Measles Cases Soar in Brazil, Venezuela, UN Agency Says
The Pan-American Health Organization on Friday reported a big jump in measles cases in the Americas this year, with Brazil surpassing crisis-hit Venezuela as the nation with the most confirmed cases.
As of November 30, the region has seen 16,766 confirmed cases -- but more than half of those have been reported in the last month, the UN agency said in its regular update on the situation.
Brazil now has nearly 10,000 confirmed cases -- but more than three-quarters of them were reported since last month. The vast majority of cases have been reported in Amazonas state, the PAHO said.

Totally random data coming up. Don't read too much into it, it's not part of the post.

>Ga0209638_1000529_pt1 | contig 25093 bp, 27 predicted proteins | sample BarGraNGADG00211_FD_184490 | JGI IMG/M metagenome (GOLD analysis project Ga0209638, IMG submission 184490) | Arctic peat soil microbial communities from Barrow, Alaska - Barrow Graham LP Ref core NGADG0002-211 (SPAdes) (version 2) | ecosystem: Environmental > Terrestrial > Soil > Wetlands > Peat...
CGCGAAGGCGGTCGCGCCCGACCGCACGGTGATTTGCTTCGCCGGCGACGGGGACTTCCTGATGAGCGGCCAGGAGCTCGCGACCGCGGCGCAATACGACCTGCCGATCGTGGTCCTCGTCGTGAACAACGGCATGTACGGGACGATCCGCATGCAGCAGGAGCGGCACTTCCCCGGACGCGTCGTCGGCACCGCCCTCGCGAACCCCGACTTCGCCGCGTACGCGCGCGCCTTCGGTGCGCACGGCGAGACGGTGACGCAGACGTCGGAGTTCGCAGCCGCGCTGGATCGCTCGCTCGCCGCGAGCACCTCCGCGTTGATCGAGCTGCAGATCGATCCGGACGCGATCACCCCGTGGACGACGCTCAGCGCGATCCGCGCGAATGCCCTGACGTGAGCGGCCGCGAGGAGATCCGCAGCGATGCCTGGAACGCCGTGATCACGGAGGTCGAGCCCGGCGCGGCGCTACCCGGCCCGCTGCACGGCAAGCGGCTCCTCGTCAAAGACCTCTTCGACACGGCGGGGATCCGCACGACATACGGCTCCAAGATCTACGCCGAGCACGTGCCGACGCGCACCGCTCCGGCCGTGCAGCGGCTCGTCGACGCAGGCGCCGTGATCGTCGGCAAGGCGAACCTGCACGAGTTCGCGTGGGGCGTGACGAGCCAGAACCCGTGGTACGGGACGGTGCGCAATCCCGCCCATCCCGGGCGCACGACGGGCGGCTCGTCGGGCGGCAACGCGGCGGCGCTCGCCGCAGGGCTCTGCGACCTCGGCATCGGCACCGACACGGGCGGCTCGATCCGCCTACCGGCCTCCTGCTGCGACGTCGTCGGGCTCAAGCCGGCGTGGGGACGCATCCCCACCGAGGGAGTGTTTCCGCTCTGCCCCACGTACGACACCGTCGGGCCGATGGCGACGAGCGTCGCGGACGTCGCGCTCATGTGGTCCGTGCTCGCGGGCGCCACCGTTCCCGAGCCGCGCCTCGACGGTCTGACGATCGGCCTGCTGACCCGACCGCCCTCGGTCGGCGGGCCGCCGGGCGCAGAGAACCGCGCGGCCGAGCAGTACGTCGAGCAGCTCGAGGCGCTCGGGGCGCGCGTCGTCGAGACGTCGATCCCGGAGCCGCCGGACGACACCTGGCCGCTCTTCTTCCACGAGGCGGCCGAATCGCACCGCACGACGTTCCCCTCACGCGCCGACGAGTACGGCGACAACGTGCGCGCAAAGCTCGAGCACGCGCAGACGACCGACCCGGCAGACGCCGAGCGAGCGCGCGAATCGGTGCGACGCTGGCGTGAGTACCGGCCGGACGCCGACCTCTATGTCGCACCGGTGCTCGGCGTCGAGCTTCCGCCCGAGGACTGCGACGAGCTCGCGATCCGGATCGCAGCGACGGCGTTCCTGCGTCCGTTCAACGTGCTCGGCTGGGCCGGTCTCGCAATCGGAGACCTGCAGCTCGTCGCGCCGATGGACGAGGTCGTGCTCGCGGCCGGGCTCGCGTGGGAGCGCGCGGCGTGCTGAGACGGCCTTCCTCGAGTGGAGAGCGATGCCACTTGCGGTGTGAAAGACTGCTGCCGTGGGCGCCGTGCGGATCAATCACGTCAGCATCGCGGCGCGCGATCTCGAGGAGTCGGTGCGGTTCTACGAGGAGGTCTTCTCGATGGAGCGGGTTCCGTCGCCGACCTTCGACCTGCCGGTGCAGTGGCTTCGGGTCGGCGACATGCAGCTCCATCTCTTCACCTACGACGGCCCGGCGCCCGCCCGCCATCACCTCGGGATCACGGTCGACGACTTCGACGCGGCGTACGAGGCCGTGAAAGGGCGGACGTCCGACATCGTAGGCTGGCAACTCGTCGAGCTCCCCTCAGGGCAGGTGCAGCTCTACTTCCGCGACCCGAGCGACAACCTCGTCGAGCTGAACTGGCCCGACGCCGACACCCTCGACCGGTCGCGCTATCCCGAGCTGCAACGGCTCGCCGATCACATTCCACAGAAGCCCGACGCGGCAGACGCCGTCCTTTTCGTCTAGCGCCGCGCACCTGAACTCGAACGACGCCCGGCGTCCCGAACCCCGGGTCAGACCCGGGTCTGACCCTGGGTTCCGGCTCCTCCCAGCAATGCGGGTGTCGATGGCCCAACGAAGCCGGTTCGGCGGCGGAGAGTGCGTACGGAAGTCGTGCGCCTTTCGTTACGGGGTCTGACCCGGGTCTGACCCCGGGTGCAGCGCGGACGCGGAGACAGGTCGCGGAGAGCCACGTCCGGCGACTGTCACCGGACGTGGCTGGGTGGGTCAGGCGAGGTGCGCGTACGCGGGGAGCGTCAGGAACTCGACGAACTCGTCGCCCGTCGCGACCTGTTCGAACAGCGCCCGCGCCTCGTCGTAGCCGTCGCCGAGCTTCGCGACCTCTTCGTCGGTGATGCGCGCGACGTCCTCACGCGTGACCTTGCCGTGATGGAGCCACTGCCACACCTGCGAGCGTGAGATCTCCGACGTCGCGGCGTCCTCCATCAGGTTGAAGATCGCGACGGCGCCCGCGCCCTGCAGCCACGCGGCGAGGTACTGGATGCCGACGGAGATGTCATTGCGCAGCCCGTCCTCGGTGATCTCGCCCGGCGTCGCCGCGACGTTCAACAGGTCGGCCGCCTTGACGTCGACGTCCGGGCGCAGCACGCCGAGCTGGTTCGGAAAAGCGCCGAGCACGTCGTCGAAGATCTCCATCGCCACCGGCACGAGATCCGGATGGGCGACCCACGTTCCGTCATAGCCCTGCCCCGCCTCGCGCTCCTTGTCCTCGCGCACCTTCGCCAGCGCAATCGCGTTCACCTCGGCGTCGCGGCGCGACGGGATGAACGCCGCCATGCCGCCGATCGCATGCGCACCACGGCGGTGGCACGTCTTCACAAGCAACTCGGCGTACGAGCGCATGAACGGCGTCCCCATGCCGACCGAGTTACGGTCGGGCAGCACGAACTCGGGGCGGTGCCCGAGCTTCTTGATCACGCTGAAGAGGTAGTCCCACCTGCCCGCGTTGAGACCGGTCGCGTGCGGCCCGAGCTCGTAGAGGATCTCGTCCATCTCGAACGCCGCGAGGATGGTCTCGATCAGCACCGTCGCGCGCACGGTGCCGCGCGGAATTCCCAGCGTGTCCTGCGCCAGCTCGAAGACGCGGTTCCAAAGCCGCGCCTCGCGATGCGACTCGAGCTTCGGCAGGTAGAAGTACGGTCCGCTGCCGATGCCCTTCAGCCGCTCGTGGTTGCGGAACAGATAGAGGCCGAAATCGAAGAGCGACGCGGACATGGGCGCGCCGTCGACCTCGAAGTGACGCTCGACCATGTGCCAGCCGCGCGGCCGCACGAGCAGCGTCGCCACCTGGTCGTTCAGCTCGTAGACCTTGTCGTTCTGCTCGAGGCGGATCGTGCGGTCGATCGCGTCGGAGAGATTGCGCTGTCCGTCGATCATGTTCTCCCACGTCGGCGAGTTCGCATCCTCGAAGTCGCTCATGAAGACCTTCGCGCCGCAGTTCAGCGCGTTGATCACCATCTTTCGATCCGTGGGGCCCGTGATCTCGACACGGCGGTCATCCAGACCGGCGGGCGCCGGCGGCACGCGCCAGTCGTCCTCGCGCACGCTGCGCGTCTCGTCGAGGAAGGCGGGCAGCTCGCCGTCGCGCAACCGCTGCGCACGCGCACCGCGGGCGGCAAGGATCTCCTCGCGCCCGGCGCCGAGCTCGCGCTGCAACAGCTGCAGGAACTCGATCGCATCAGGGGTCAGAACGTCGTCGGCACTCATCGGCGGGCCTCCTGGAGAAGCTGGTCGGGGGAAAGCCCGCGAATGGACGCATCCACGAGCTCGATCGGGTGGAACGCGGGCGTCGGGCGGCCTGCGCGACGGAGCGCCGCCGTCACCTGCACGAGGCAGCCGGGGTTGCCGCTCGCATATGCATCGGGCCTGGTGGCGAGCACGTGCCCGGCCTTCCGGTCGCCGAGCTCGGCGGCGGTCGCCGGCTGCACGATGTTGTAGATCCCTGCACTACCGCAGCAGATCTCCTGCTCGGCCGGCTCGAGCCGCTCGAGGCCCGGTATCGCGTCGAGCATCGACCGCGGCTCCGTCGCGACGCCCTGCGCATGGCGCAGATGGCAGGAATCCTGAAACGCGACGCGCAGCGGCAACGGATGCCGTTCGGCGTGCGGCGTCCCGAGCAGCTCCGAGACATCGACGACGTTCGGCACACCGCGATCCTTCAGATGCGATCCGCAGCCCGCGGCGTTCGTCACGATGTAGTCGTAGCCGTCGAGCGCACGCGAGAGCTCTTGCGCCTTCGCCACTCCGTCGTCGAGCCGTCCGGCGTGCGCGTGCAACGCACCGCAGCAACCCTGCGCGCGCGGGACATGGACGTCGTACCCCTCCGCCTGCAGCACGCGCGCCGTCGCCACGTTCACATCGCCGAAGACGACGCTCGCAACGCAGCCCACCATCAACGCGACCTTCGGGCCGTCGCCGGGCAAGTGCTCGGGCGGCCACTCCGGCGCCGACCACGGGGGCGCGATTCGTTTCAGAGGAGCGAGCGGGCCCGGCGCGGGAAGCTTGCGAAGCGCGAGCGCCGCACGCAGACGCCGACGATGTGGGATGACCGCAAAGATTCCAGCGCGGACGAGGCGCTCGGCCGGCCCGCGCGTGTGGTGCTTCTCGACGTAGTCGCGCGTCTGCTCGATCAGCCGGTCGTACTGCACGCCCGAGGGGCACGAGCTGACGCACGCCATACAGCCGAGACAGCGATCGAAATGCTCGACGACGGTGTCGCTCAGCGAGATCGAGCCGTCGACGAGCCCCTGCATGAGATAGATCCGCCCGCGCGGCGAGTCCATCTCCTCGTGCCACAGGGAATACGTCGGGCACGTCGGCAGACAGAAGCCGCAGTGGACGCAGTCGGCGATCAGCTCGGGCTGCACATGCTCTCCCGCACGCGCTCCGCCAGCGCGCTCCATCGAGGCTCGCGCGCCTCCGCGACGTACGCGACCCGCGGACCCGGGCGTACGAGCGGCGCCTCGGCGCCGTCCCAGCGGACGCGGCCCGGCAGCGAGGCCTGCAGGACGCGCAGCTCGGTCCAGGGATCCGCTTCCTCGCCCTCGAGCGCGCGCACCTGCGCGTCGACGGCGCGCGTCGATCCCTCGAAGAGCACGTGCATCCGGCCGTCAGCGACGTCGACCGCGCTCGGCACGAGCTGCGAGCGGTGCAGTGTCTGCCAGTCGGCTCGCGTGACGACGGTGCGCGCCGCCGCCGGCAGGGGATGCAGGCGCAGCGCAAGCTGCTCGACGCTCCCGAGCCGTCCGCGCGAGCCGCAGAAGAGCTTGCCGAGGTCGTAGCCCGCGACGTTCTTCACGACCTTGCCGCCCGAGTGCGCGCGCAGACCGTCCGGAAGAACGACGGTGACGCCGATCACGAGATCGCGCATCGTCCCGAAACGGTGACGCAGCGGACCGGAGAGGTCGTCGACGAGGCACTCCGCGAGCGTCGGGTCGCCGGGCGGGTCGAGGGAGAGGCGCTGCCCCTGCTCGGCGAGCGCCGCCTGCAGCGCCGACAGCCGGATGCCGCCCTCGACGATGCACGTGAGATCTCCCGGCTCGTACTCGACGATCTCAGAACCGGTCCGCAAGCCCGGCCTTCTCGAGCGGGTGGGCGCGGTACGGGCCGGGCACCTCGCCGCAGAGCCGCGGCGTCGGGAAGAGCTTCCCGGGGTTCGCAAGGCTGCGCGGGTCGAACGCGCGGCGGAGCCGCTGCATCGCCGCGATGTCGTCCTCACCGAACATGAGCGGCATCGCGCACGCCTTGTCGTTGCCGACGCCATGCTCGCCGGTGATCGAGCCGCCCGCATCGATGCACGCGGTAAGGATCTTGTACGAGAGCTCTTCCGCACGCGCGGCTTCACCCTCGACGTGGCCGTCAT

Thirteen people have died of measles in the vast South American country.
In Venezuela, which is in the throes of a major economic crisis that has led to widespread shortages of medicine, there have been more than 6,300 cases confirmed this year -- and more than 70 deaths.
The Pan-American Health Organization is the regional arm of the World Health Organization, which on Thursday signalled a more than 30 percent spike in measles cases worldwide last year as compared with 2016.
Measles is a highly contagious disease, which can cause severe diarrhea, pneumonia and vision loss, and ultimately can be fatal.
The PAHO urged Latin American countries to work harder on vaccination campaigns in at-risk areas and border zones.
It also asked government health authorities to maintain 95 percent coverage of the first and second doses of the vaccine for measles, mumps and rubella.